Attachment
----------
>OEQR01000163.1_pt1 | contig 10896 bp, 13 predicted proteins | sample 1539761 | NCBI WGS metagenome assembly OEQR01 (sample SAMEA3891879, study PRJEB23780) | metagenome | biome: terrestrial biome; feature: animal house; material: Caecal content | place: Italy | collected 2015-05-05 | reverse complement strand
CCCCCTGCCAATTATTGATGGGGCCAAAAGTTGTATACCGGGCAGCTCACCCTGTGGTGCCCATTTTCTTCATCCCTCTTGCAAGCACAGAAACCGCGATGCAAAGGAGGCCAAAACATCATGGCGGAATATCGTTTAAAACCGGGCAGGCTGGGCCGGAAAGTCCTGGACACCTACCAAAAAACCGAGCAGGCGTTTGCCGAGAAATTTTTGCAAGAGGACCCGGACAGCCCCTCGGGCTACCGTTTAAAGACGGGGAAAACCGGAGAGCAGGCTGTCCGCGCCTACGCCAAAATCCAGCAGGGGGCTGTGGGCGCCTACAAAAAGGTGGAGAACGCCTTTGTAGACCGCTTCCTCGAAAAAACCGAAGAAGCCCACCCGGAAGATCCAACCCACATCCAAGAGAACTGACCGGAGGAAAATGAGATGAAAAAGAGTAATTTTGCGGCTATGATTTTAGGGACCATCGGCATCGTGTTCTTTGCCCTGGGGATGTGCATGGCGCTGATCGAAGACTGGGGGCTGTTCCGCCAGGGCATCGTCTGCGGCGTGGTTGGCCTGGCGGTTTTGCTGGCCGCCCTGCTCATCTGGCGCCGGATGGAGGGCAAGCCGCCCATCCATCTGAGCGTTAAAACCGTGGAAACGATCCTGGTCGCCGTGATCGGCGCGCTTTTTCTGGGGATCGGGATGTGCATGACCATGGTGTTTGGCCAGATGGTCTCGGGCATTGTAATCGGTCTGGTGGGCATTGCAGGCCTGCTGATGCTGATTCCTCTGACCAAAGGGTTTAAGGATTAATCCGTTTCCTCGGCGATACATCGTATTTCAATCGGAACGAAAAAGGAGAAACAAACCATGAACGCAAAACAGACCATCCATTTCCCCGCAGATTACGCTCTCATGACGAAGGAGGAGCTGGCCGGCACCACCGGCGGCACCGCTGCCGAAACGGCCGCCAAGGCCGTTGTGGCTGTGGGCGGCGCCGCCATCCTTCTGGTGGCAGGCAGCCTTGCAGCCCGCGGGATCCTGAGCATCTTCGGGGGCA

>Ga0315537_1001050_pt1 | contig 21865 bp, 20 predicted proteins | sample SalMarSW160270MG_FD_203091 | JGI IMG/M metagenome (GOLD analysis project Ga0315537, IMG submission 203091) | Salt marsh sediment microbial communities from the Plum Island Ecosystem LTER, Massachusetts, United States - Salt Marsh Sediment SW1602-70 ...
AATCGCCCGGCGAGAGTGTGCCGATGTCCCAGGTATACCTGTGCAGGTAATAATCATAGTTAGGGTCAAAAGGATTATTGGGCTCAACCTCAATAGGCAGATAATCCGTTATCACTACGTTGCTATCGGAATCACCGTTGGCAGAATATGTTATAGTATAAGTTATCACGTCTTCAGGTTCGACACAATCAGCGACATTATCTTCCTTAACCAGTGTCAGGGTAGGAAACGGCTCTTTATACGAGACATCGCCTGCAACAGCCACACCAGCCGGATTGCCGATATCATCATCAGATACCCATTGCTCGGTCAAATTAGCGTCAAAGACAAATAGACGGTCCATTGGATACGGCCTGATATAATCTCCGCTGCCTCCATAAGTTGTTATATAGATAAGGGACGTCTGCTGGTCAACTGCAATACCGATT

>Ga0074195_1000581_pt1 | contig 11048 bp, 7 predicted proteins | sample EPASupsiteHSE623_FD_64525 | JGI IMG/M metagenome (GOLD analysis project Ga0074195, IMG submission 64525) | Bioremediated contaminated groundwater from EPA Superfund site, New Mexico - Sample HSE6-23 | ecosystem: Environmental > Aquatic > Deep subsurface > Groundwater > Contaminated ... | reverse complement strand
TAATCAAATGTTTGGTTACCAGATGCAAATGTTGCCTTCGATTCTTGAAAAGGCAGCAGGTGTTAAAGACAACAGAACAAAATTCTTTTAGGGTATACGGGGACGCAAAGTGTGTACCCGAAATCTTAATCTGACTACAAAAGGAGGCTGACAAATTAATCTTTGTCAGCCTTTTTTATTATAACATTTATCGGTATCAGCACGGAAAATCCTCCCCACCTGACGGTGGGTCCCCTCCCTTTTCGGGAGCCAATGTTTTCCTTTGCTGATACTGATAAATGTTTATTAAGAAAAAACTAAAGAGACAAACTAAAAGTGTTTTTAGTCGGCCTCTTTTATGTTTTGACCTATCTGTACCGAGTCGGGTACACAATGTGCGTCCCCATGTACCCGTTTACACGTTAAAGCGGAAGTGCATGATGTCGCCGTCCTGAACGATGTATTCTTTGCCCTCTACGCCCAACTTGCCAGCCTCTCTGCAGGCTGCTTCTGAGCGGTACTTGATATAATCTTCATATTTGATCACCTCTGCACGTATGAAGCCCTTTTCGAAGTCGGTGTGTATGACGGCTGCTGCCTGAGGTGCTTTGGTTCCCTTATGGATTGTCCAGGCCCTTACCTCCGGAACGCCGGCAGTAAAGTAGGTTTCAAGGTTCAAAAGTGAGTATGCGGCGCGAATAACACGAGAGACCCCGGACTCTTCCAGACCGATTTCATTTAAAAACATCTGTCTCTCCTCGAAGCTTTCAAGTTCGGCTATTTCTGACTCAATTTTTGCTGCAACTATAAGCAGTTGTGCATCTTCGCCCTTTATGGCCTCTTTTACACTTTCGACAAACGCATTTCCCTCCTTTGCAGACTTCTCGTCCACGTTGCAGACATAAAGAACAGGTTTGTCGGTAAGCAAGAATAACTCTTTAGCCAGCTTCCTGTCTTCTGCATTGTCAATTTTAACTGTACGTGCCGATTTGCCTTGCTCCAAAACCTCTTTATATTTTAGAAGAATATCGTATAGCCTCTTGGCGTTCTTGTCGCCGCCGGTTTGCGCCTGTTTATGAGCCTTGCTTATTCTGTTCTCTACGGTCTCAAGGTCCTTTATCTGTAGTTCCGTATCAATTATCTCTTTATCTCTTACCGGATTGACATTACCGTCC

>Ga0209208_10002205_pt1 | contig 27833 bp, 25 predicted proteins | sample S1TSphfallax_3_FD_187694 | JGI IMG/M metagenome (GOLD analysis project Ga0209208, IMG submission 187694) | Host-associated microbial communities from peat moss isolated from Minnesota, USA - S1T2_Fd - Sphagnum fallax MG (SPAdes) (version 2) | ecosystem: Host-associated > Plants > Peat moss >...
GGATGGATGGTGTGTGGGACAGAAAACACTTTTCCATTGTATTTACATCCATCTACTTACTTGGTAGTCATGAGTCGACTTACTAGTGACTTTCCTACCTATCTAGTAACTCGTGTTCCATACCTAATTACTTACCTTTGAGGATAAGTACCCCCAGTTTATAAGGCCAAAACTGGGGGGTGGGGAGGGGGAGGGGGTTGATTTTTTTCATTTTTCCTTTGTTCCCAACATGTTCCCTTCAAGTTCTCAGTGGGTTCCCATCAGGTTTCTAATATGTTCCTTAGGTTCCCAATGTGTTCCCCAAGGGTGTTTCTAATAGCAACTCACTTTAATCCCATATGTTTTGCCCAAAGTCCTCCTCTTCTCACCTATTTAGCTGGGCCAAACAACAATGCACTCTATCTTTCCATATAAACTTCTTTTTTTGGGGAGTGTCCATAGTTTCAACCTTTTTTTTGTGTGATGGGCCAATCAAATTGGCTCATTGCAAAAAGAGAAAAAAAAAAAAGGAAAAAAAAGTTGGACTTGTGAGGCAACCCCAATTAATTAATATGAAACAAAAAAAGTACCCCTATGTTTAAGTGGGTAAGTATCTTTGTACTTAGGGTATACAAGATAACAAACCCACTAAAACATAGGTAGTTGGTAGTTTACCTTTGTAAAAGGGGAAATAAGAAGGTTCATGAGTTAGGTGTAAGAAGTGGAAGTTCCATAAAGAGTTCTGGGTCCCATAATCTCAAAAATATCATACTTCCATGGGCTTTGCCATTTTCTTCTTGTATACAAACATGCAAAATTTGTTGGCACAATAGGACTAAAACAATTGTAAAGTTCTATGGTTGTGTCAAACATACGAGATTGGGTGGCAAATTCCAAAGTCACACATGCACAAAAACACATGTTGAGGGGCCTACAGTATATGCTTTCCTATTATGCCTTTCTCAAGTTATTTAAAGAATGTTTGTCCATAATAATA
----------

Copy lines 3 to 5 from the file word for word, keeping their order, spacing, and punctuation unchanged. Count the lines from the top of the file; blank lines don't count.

>Ga0315537_1001050_pt1 | contig 21865 bp, 20 predicted proteins | sample SalMarSW160270MG_FD_203091 | JGI IMG/M metagenome (GOLD analysis project Ga0315537, IMG submission 203091) | Salt marsh sediment microbial communities from the Plum Island Ecosystem LTER, Massachusetts, United States - Salt Marsh Sediment SW1602-70 ...
AATCGCCCGGCGAGAGTGTGCCGATGTCCCAGGTATACCTGTGCAGGTAATAATCATAGTTAGGGTCAAAAGGATTATTGGGCTCAACCTCAATAGGCAGATAATCCGTTATCACTACGTTGCTATCGGAATCACCGTTGGCAGAATATGTTATAGTATAAGTTATCACGTCTTCAGGTTCGACACAATCAGCGACATTATCTTCCTTAACCAGTGTCAGGGTAGGAAACGGCTCTTTATACGAGACATCGCCTGCAACAGCCACACCAGCCGGATTGCCGATATCATCATCAGATACCCATTGCTCGGTCAAATTAGCGTCAAAGACAAATAGACGGTCCATTGGATACGGCCTGATATAATCTCCGCTGCCTCCATAAGTTGTTATATAGATAAGGGACGTCTGCTGGTCAACTGCAATACCGATT

>Ga0074195_1000581_pt1 | contig 11048 bp, 7 predicted proteins | sample EPASupsiteHSE623_FD_64525 | JGI IMG/M metagenome (GOLD analysis project Ga0074195, IMG submission 64525) | Bioremediated contaminated groundwater from EPA Superfund site, New Mexico - Sample HSE6-23 | ecosystem: Environmental > Aquatic > Deep subsurface > Groundwater > Contaminated ... | reverse complement strand